The week drags on, but there seems to be a loose kind of excitement around the Sound Tigers. It’s a big stage. They’re the underdogs. “Any time you’re the underdog in a series, you’ve got nothing to lose,” said ex-Marlie Matt Finn. “Plenty of people expect the first seed to beat the eighth.”
This would be, with a massive hat tip to Jason Chaimovitch, tied for the sixth-biggest upset, in terms of points, in AHL history. It would tie Bridgeport with the 1948-49 Hershey Bears, who, as the second seed in their division in a wacky olden-days playoff bracket, beat the third-placein-the-other-division-yet-27-points-better Cleveland Barons 2-0 in a best-of-3 to reach the Calder Cup Final. (The Bears lost to Providence.) A Bridgeport win in this series would be the biggest upset in 20 years, since Cornwall knocked off first-overall and 35-points-better Albany in four games. The biggest was 37 points, 1992-93’s Rochester Americans knocking off the Binghamton Rangers, the best team in AHL history.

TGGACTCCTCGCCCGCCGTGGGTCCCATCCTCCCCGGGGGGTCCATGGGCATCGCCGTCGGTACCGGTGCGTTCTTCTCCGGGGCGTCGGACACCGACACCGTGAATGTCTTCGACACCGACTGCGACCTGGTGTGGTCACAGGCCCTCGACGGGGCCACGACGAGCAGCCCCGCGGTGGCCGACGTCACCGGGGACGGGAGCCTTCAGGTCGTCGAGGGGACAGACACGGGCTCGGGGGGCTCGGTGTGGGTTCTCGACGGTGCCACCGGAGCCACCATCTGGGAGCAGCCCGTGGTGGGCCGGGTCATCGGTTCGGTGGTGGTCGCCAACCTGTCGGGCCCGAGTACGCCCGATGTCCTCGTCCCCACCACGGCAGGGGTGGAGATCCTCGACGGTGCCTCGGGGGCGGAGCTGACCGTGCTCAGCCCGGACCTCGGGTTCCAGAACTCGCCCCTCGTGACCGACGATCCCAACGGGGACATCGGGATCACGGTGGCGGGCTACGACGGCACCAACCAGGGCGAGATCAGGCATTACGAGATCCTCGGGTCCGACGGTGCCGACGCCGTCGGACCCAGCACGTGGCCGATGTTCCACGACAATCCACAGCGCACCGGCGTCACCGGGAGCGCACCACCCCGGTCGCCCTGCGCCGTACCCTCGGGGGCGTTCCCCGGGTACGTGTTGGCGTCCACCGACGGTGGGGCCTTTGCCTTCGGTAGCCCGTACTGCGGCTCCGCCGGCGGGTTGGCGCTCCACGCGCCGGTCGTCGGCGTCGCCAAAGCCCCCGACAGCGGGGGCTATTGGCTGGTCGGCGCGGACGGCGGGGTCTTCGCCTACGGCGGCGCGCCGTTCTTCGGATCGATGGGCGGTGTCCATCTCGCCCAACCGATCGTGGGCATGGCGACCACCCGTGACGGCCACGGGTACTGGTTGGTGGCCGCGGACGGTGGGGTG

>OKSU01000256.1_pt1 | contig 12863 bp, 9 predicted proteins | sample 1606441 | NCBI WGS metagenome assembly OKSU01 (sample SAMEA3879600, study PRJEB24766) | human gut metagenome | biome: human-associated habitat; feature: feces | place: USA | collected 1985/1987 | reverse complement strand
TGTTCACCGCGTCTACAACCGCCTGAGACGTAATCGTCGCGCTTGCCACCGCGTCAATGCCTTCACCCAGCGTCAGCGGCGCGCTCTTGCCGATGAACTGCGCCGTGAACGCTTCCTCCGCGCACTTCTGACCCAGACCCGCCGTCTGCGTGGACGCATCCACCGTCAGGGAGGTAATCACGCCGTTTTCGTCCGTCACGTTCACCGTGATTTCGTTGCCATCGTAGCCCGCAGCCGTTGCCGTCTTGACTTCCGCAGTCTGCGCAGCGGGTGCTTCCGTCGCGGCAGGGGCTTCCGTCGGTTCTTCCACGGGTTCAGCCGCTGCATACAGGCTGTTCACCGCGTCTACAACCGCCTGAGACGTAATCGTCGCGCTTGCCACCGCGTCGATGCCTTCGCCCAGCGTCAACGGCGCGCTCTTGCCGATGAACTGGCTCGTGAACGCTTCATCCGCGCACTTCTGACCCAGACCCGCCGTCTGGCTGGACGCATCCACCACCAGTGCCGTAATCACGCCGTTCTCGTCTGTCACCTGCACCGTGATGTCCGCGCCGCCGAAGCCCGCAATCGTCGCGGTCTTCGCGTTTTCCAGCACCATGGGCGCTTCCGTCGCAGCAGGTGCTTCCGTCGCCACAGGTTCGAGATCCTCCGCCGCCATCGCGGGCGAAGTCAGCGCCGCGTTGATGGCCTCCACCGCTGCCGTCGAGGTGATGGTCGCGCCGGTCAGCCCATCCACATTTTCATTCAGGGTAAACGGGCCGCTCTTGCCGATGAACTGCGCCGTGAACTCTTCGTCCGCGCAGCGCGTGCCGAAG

Things looked the same today as yesterday for Bridgeport. Kyle Burroughs got through practice again; it looks like him or Parker Wotherspoon for the last spot on defense.
Lance Hornby is covering the Marlies for the Sun and had a bunch of notes today.
We’re used to, around here, answering “what’s a Sound Tiger?” or its unfortunate corollary, “Where’s Bridgeport Sound?” (groan) Bridgeport’s first-round opponent has a nickname that might not be familiar around here but stems from one that’s pretty legendary in hockey. If you’re curious, the Marlies’ website has a page on the history of the Toronto Marlboroughs.
Two series opened the Calder Cup Playoffs last night. Wilkes-Barre/Scranton coughed up a two-goal lead but beat Providence 3-2 at home on Carter Rowney’s goal just 69 seconds into overtime. Lake Erie had an easier time of it in Rockford. Those two series continue tonight with Game 2, while San Diego and Texas start up outside of Austin.
Missouri’s a win away from moving on; Game 4 is Friday.
Interesting story from THN’s Brian Costello on the puck that Bill Barilko put in the net to win the Stanley Cup in 1951, 65 years ago today. The one that was thought to be that puck might not be it… and the real one may have been found.